"There is nothing more deceptive than an obvious fact."When I ran into this line in my re-reading of the Canon, I immediately made a note to quote it in the next draft of my latest mystery novel.
-- Sherlock Holmes, "The Boscombe Valley Mystery"
Not only every Sherlock Holmes story from A Study in Scarlet to "The Adventure of Shoscombe Old Place," but every mystery tale contains obvious "facts" that turn out to be misleading. Isn't it in the very nature of a mystery story that things are not what they seem at first? That's been part of the stock in trade of every mystery writer since Edgar Allen Poe. Agatha Christie and Ellery Queen were especially adept at this.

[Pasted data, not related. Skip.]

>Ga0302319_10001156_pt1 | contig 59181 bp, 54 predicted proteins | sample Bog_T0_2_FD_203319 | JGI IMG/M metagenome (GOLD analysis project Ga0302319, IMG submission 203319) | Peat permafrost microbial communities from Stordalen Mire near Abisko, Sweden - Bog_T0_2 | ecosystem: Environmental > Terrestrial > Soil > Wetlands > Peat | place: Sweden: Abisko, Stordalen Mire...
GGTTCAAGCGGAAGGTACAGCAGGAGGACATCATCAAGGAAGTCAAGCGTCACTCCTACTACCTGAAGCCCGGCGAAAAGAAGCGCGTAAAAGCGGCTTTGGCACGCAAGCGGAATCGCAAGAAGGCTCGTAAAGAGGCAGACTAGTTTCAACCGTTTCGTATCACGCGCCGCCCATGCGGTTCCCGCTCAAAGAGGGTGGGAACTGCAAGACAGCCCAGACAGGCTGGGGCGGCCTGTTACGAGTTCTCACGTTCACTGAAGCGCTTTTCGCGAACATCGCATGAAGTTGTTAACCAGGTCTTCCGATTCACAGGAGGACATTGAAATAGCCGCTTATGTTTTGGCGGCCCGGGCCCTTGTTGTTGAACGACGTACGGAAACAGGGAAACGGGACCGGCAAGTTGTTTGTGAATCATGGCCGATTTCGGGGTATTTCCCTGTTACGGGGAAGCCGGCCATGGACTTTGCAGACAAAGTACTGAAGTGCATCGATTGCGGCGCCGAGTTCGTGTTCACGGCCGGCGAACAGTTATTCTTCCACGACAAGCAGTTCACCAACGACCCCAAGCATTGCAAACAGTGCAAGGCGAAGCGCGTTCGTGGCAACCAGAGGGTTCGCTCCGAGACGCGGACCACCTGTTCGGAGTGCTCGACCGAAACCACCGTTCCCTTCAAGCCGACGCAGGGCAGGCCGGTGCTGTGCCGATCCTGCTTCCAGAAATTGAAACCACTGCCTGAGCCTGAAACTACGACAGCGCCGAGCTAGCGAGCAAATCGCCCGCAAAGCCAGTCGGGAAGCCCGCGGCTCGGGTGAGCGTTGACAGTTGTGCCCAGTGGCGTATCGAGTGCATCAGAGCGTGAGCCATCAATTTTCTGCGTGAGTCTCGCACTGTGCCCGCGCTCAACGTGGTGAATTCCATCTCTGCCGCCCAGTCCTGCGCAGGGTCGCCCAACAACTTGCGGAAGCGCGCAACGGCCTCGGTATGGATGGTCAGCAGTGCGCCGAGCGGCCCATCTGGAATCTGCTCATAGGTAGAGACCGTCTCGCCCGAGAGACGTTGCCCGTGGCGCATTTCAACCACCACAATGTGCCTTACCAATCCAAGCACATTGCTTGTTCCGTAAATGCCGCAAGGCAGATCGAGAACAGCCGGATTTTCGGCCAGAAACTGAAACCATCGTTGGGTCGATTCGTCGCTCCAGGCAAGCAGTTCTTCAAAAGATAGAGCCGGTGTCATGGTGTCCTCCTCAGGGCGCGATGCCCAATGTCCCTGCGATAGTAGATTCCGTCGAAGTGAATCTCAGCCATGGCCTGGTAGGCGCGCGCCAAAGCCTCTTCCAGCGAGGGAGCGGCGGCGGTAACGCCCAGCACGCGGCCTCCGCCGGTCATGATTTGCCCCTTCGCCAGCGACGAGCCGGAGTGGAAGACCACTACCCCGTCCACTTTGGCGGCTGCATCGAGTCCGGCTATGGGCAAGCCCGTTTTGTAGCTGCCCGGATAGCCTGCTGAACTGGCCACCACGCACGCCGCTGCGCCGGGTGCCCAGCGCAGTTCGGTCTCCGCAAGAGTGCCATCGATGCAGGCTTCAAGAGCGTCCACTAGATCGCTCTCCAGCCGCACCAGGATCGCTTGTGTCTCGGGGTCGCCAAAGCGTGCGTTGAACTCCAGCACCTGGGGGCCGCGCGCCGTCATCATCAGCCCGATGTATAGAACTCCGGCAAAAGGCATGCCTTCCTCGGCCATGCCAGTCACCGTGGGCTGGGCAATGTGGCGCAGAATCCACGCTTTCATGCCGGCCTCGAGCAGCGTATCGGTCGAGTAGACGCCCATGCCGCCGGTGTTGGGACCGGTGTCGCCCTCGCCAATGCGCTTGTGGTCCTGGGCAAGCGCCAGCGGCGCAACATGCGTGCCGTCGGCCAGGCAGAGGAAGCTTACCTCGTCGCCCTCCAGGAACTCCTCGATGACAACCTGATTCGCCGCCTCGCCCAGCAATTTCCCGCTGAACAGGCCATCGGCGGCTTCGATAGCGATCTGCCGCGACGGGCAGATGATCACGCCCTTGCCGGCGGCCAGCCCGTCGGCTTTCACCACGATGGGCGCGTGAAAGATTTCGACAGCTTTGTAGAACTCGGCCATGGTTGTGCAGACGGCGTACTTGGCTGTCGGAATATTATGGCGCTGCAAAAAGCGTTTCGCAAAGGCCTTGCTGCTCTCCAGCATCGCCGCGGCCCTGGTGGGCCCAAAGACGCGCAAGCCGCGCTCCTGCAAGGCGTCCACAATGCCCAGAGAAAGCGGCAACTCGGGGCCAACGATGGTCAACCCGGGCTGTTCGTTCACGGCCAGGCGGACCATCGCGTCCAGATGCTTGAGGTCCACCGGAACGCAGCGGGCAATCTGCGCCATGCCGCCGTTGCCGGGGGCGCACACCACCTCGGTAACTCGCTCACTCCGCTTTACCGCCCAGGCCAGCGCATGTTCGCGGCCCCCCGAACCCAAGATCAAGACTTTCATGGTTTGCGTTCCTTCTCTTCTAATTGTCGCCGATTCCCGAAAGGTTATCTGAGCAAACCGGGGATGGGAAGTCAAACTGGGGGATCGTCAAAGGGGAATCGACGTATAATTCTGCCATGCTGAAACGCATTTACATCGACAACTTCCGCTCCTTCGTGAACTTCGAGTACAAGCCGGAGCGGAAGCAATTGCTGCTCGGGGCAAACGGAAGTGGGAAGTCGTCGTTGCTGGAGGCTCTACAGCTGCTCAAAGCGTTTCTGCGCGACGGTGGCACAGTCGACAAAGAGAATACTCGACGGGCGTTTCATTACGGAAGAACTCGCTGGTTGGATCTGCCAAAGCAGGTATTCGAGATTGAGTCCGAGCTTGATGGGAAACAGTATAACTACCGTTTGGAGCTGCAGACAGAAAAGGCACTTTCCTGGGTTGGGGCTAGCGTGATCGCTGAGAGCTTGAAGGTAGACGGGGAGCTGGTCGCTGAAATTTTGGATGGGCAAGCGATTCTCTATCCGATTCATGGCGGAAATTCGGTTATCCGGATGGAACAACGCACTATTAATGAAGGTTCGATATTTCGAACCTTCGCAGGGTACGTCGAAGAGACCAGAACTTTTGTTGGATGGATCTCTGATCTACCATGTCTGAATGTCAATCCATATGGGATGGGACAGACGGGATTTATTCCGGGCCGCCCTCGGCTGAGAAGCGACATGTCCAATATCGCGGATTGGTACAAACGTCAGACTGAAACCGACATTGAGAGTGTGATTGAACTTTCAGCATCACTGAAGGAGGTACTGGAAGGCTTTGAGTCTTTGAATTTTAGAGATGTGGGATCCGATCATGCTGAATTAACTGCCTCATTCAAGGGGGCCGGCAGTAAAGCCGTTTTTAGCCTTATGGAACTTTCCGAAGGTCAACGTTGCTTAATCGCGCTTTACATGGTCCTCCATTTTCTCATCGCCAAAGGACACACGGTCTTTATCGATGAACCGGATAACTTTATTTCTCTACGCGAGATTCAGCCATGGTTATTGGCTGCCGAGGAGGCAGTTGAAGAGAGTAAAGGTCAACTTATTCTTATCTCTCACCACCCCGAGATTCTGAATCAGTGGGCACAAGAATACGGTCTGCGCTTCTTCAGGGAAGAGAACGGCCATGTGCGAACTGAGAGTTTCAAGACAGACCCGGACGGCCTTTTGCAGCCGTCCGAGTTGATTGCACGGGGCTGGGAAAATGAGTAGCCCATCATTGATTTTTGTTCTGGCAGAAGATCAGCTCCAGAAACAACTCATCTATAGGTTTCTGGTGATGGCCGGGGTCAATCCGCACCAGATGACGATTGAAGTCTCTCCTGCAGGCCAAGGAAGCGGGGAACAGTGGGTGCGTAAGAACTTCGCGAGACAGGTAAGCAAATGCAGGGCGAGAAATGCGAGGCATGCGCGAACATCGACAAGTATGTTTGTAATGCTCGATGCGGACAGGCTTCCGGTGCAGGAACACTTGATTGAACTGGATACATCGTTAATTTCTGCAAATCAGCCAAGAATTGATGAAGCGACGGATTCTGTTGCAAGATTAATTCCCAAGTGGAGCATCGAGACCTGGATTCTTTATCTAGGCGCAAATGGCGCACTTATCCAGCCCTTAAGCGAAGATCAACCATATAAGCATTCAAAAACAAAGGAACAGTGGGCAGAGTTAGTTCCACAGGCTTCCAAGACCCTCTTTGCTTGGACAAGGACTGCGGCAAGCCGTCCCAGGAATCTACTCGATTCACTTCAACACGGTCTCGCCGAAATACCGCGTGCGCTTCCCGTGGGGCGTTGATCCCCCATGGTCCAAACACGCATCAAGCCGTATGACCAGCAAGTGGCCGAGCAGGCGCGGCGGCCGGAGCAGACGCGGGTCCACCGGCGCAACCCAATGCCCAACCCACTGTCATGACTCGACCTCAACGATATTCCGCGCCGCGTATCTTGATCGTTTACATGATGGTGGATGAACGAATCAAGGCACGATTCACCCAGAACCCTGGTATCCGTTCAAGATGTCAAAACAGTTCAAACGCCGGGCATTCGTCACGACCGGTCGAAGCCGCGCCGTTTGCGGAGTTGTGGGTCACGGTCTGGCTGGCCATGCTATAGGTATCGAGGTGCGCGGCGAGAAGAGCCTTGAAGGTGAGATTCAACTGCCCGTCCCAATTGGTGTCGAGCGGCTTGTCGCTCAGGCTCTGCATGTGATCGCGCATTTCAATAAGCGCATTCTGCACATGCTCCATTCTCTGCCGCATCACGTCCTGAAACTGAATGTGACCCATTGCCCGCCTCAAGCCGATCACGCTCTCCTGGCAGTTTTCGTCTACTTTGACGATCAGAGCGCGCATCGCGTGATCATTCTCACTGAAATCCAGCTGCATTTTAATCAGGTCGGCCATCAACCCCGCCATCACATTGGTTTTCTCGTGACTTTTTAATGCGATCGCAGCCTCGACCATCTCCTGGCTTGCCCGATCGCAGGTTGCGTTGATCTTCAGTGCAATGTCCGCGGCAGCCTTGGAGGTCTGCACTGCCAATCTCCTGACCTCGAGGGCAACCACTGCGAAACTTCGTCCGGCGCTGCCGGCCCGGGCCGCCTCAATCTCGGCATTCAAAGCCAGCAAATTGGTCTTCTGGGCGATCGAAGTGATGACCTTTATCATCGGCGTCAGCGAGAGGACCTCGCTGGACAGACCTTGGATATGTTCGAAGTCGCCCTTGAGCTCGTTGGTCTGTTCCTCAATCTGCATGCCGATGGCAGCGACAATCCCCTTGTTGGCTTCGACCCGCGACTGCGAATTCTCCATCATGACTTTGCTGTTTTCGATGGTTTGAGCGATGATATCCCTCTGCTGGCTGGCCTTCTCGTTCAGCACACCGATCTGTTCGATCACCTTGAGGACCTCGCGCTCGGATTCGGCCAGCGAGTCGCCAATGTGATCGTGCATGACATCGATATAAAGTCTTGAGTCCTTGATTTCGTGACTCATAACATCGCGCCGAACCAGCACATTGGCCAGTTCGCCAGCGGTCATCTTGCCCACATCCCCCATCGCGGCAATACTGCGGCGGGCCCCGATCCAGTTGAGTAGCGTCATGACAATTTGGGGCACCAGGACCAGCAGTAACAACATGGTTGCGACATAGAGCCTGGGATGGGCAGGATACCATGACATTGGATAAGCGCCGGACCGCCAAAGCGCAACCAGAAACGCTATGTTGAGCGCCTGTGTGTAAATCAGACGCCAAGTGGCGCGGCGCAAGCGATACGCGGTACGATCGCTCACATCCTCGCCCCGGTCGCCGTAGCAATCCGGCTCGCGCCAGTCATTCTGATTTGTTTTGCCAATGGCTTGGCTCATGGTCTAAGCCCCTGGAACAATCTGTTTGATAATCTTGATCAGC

In fact, I think I could make a case that every good story is built on deception -- not just mysteries. Star Wars, The Great Gatsby, The Phantom of the Opera, Wuthering Heights, Fringe, The Lost World, The Scarlet Pimpernel, Dracula, The Hobbit, Harry Potter, Casablanca, Star Trek, Macbeth . . . these very different works all seem to qualify. And I'm not being selective. I just threw out titles that popped into my head.
Or am I wrong? Maybe I'm not thinking of some counter-examples. Is it possible to have a good story in which the reader or viewer is not initially deceived by "an obvious fact"?